Monday, May 21, 2018
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Davis-Besse outage costs almost $450M

Just shy of $450 million and counting.

That's the latest cost estimate for what FirstEnergy Corp. has incurred from Davis-Besse's 17-month outage. And contrary to statements made to the Nuclear Regulatory Commission two weeks ago, restart does not appear imminent.

In a statement FirstEnergy's headquarters in Akron issued yesterday, the company backed off all timetables and said only that it expects to have Davis-Besse “available for restart in the fall.”

Two spokesmen, including public relations chief Ralph DiNicola, said they would not be anymore specific. They conceded the plant might not be ready until late fall, possibly December. “We're not going to characterize it as whether it's early fall, middle fall, or late fall. It's the fall,” Mr. DiNicola said.

The NRC, which has the final say, got a more upbeat picture on July 9, when Lew Myers told the agency's oversight panel the scope of work had been whittled down to a few items.

Mr. Myers, chief operating officer of FirstEnergy Nuclear Operating Co., told reporters he expected the plant to be ready by early September, if not the end of August.

On Wednesday, a wire service reported things had changed: It said a backlog of work would keep the plant from being ready until late September.

It quoted spokesman Richard Wilkins, who confirmed in an interview with The Blade yesterday that the plant's crucial week-long pressure test had been pushed back until at least late August and that about 30 days of work would ensue after it was completed, barring any complications.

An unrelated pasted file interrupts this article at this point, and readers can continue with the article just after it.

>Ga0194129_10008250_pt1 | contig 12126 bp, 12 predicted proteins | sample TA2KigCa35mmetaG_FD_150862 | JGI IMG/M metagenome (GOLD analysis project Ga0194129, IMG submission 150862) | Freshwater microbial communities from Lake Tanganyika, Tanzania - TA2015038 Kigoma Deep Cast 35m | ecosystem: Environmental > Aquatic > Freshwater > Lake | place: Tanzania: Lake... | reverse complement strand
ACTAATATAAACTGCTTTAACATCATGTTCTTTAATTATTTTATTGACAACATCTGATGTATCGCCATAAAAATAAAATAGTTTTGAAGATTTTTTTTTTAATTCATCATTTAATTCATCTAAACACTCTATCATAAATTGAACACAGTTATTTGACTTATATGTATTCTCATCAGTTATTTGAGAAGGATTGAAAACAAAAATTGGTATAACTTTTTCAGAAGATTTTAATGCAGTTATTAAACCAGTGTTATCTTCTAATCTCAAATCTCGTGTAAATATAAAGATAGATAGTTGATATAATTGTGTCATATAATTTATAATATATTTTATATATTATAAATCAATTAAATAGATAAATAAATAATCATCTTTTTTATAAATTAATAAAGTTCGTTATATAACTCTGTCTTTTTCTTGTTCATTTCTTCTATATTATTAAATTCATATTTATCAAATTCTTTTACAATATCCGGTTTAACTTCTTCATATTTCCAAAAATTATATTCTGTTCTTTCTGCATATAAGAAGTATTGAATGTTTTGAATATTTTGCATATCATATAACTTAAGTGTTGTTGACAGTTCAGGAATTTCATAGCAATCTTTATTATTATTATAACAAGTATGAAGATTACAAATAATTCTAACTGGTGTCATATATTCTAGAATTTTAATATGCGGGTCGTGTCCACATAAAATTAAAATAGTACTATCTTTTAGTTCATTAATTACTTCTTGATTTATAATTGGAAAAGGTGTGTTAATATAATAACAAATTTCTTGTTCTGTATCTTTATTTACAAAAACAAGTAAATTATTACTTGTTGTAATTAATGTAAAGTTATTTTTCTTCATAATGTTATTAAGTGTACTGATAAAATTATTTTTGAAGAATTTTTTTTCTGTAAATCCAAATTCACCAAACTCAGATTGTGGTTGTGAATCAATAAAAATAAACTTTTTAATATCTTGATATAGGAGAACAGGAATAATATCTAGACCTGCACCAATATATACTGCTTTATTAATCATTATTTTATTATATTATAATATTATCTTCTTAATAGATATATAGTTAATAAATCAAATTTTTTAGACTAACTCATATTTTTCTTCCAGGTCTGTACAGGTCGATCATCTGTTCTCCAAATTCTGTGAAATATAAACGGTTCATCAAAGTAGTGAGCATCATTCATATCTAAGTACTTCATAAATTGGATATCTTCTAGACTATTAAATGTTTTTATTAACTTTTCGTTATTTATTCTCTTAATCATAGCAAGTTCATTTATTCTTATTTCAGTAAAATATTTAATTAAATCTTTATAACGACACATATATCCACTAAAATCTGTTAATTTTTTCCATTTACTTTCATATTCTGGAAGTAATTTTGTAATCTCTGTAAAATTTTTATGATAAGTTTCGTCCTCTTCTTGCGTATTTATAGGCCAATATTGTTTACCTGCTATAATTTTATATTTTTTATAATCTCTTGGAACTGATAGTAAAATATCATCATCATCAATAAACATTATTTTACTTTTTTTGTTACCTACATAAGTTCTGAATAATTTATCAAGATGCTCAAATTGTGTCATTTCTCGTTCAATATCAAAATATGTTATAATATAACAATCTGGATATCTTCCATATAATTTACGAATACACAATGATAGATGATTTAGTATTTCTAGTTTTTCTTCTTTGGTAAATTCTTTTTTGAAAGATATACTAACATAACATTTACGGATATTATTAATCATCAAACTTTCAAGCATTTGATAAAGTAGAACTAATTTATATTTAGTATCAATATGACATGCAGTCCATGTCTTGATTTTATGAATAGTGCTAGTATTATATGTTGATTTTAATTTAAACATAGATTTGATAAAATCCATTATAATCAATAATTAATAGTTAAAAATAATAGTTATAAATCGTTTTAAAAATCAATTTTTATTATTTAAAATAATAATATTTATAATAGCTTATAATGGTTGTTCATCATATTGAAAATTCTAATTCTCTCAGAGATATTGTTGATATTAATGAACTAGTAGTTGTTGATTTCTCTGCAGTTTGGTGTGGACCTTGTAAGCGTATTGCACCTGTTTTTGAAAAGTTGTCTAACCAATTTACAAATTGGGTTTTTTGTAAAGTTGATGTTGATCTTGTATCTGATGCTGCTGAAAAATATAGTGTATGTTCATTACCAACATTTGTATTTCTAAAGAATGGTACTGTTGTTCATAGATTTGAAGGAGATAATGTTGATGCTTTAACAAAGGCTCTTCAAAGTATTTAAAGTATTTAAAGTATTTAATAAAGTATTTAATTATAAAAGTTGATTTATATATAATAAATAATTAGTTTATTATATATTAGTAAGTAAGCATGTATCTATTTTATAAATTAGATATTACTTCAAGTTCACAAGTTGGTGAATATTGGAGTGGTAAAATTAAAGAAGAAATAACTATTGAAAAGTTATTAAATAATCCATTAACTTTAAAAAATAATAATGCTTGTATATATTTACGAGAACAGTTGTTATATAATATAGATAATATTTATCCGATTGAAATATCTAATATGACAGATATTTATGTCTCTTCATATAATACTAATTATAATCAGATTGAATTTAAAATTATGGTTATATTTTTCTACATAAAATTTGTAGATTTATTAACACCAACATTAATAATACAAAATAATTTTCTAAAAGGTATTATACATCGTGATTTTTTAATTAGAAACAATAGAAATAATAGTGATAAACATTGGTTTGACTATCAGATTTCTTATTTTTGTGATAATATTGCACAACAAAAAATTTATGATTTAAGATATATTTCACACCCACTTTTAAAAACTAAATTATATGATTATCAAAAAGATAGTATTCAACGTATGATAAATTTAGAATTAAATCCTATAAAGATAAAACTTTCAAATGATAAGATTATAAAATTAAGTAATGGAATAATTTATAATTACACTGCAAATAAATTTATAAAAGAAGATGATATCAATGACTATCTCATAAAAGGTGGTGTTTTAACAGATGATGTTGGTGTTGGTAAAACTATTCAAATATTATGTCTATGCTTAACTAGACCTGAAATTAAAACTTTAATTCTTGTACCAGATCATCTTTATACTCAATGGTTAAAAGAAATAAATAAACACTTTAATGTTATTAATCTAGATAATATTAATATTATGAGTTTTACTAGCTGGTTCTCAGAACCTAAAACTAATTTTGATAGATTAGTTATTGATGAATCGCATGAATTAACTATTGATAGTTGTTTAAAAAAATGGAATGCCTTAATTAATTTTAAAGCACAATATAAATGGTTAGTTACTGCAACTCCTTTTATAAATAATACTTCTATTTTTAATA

But Mr. Wilkins declined in his interview with The Blade to say whether late September is even viable. “I'm not supposed to say,” he said.

His boss, Mr. DiNicola, said the corporate headquarters has decided to be more vague about the timetable because it has changed so often since the outage began Feb. 16, 2002. “We're providing the marketplace with the best available information we've had at the time,” he said, referring to U.S. Securities and Exchange Commission disclosure rules.

That contention has been challenged by Ohio Citizen Action. It has petitioned the SEC to investigate FirstEnergy, alleging the company has intentionally misled stockholders about Davis-Besse's status to preserve the company's stock value.

Mr. DiNicola called the allegation “ludicrous.”

The SEC acknowledged receipt of the letter, but declined because of its confidentiality policy to say whether it will investigate.

In a related matter, the Union of Concerned Scientists has asked the NRC to withhold restart authorization until the agency decides whether any actions by FirstEnergy warrant criminal prosecution.

FirstEnergy yesterday reaffirmed its commitment to modifying rather than replacing Davis-Besse's pair of high-pressure injection pumps, the biggest-ticket items left, Mr. DiNicola said. One of the modifications may take weeks longer than the other, but replacing them could take months. The pumps, deemed inoperable, are vital for getting the emergency coolant system working in the event of an accident.

FirstEnergy now estimates its costs at $449 million since the outage began: $213 million for replacement power, $173 million for operating and maintenance expenses, and $63 million for capital improvements, such as a new reactor head. The company must absorb those costs, Mr. DiNicola said.

Replacement power costs FirstEnergy $20 million to $25 million a month during peak summer months, and $15 million a month the rest of the year, the company said.

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